This episode of FBI Retired Case File Review is the second half of a two-part episode with former FBI agent Terry Hake. Terry continues his account of working undercover as a crooked defense attorney in the largest public corruption investigation in America. When the investigation—code named Operation Greylord—was initiated, Terry was a young Assistant State’s Attorney fed up with corruption in the Cook County, Illinois court system. During the investigation, he was hired by the FBI, first as a project development specialist and then as a special agent. In this episode, he also explains why, after being an employee for only seven years, he resigned from the FBI and instead continued his 23-year career in federal law enforcement at several other non-Bureau agencies.
Former FBI agent Terry Hake officially served seven years with the FBI. However, his service to the Bureau, the Department of Justice, and other federal law enforcement agencies actually spanned more than 23 years. In this episode of FBI Retired Case File Review, Terry is interviewed about working undercover as a crooked defense attorney in the largest public corruption investigation in America. When the investigation—code named Operation Greylord—was initiated, Terry was a young Assistant State’s Attorney fed up with corruption in the Cook County, Illinois court system. He wore a wire for three-and-a-half years fully aware that he could have been jeopardizing his reputation and law career in doing so. At the conclusion of the undercover operation, Terry testified in 23 trials over the next 10 years and eighty-three judges, lawyers, court personnel and policeman were convicted for accepting bribes to fix court cases. Terry has written a book—Operation Greylord: The True Story of an Untrained Undercover Agent and America’s Biggest Corruption Bust— about his experiences and provides an insider’s look into the case.
Retired Supervisory Special Agent Harry Garcia served in the FBI for 22 years. Throughout most of his Bureau career, Harry, an accountant and a former IRS revenue agent, worked complex financial investigations, including bank fraud and bank failure cases involving public corruption. In this episode of FBI Retired Case File Review, Harry Garcia is interviewed about a multiagency Southwest Border Taskforce investigation—code named “Port Sweeper” and “Boiling Point”—initiated in the 1990s that resulted in sentences of life imprisonment and 27 years in prison for the main subjects—two corrupt inspectors assigned to the Calexico border patrol station and the seizure of $1.2 million in cash. Harry points out that the IRS played a significant role in investigating the money laundering violations and determining the illicit net worth increases of corrupt inspectors.
Retired Special Agent Barbara Verica served in the FBI for 30 years. Barbara worked counter-intelligence matters for the first 15 years of her career and investigated economic crimes for the last fifteen. In this episode of FBI Retired Case File Review, she is interviewed about the two years she worked undercover in Manhattan gathering intelligence and the evidence needed to prove that her neighbor, a diplomat for an unidentified foreign country, was selling secrets to the former Soviet Union. She actually befriended the wife of the diplomat and Barbara talks about how difficult it was, at times, to maintain her cover while betraying her “friend.” This case reminds me of the FX TV show The Americans, about two KGB spies posing as a married American couple living next door to a FBI counter-intelligence agent.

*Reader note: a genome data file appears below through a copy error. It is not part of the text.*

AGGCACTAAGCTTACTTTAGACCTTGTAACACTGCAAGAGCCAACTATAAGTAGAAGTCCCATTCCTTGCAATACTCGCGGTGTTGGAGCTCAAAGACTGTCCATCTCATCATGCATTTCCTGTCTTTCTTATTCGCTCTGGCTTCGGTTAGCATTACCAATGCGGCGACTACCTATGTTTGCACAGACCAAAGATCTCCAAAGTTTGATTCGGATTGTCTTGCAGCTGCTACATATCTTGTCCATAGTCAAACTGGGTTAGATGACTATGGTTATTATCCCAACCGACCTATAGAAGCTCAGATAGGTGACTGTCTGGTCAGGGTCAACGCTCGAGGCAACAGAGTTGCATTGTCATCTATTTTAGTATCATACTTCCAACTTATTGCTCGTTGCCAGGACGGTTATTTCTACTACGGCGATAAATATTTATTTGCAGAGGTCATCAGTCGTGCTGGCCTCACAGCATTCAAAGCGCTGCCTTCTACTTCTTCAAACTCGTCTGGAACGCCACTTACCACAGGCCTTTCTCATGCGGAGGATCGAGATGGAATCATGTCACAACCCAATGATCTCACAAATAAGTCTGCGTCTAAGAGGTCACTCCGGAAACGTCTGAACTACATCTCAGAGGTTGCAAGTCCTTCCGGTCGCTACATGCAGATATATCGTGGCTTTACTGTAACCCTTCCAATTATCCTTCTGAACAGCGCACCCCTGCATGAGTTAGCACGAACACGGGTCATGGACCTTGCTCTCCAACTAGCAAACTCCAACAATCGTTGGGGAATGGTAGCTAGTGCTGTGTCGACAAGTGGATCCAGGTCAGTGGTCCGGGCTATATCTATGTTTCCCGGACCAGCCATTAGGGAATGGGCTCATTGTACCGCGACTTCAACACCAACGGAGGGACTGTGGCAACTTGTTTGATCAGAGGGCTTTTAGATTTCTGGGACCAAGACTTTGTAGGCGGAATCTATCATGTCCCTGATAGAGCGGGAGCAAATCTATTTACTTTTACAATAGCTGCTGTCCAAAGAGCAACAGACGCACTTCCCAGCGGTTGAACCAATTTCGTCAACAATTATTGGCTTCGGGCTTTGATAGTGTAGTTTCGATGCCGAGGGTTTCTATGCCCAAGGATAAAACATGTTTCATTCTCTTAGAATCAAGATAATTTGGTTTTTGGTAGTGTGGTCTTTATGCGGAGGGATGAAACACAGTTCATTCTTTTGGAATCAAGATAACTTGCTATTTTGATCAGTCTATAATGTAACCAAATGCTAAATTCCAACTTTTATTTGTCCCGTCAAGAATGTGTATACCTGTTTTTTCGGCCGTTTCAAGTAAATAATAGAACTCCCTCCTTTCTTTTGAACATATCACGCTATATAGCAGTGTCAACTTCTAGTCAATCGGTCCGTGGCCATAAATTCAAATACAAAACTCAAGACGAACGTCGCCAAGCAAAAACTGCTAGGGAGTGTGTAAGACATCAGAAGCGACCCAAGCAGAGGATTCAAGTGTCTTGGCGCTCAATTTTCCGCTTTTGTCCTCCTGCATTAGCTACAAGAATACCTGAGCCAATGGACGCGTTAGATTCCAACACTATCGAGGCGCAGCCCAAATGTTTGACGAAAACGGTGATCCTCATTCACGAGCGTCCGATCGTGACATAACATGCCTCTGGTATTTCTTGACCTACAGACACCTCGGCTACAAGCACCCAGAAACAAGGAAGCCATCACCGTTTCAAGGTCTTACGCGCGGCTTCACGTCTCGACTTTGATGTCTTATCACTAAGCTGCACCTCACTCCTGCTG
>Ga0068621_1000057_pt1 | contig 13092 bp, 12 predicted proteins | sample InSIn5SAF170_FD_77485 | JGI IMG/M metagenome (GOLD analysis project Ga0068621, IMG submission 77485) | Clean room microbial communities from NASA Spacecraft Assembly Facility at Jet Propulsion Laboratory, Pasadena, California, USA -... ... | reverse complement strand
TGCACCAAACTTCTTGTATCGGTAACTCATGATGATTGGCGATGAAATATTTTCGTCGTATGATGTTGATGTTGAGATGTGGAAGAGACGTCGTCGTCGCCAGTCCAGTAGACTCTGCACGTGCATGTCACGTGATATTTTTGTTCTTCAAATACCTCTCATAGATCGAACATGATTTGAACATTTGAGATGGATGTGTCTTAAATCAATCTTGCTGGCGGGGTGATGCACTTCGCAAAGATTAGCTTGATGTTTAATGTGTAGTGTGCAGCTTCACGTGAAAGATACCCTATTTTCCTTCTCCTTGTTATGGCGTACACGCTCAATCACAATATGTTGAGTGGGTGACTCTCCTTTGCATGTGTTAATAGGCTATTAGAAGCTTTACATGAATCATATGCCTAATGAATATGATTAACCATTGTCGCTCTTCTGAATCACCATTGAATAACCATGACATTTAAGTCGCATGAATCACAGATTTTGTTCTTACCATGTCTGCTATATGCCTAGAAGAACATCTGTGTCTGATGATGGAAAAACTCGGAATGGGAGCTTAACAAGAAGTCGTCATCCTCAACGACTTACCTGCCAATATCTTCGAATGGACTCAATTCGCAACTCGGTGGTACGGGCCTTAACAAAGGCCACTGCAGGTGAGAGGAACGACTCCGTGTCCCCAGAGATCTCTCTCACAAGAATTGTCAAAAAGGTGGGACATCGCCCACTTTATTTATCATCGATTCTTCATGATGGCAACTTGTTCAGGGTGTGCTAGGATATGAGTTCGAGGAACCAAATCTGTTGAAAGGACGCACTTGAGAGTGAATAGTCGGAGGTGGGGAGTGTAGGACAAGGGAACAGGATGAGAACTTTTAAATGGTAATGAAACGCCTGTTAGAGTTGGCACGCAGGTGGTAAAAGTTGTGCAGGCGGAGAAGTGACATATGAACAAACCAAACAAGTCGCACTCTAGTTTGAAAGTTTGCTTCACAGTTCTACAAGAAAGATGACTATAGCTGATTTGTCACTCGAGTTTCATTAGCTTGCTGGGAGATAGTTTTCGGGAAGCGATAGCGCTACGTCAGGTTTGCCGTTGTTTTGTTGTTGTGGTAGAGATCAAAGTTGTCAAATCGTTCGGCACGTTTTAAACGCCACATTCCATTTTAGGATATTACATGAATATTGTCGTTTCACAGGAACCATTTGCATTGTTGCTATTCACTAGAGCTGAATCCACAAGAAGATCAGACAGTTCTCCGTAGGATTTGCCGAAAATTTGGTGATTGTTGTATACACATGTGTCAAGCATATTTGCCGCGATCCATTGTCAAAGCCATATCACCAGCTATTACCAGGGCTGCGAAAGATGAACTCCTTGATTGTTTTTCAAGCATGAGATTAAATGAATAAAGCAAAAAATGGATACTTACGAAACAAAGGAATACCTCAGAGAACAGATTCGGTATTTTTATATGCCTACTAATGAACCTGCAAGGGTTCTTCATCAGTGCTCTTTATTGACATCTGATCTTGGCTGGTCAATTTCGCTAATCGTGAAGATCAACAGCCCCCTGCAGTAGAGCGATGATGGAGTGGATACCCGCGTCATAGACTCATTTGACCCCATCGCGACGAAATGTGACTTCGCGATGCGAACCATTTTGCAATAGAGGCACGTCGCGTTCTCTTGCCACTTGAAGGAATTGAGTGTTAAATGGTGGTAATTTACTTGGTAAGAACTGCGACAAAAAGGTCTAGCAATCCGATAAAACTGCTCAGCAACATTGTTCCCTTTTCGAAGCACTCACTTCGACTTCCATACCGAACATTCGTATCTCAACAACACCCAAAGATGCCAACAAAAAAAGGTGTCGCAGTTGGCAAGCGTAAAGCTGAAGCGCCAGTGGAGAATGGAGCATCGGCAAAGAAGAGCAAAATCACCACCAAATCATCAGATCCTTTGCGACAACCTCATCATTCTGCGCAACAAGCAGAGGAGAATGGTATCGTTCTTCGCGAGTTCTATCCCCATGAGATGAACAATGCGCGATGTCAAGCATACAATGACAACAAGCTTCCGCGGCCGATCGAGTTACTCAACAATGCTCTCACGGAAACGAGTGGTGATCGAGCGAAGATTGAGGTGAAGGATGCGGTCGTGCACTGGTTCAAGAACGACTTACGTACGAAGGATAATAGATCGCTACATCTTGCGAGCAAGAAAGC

Retired Supervisory Special Agent Jim Wedick served in the FBI for nearly 35 years. In this episode of FBI Retired Case File Review, Jim talks about his assignment as an undercover agent in the Bureau’s very first long-term undercover investigation. The case, Major Case 1, was captioned OPFOPEN – short for Operation Fountain Pen. The investigation marked a significant shift in FBI priorities and the first time the Bureau operated a sophisticated attack on organized crime networks, financial criminals and con-men using White-Collar Crime violations to prosecute off shore criminal enterprises. The case is the subject of a book, Chasing Phil by David Howard, and will be made in to a feature film. Jim mentions several other notable cases, including bribery case, – dubbed by the California media as “Shrimp Scam” – for which he received the Director’s Award in 1994 and a large Health Care Fraud case he supervised. We acknowledge his wife, retired special agent Nancy Wedick, who teamed up with his on several successful cases.
Jim Fitzgerald, a former FBI profiler, served twenty years with the FBI. Jim is one of the most respected forensic analysts and linguistics experts in the country. In addition to his many “expert” court appearances, Jim is called upon for his expertise by the entertainment and news industries. In this episode of FBI Retired Case File Review, he reviews his role in solving the Unabomber case and several other high-profile investigations, as well as his work as a technical consultant on the TV shows Criminal Minds and Sleepy Hollow and regular appearances on CNN for expert commentary on current events. We also chat about his memoir – A Journey to the Center of the Mind: Book 1.
Retired agent Ray Carr served twenty-five years with the FBI. In this episode of FBI Retired Case File Review, he reviews his training as a hostage negotiator and profiler in the field and his investigation of Carl Gugasian, one of the most prolific bank robbers ever investigated by the FBI. The case features hidden bunkers containing stashes of cryptic maps, weapons, hundreds of rounds of ammunition, and thousands of dollars in cash.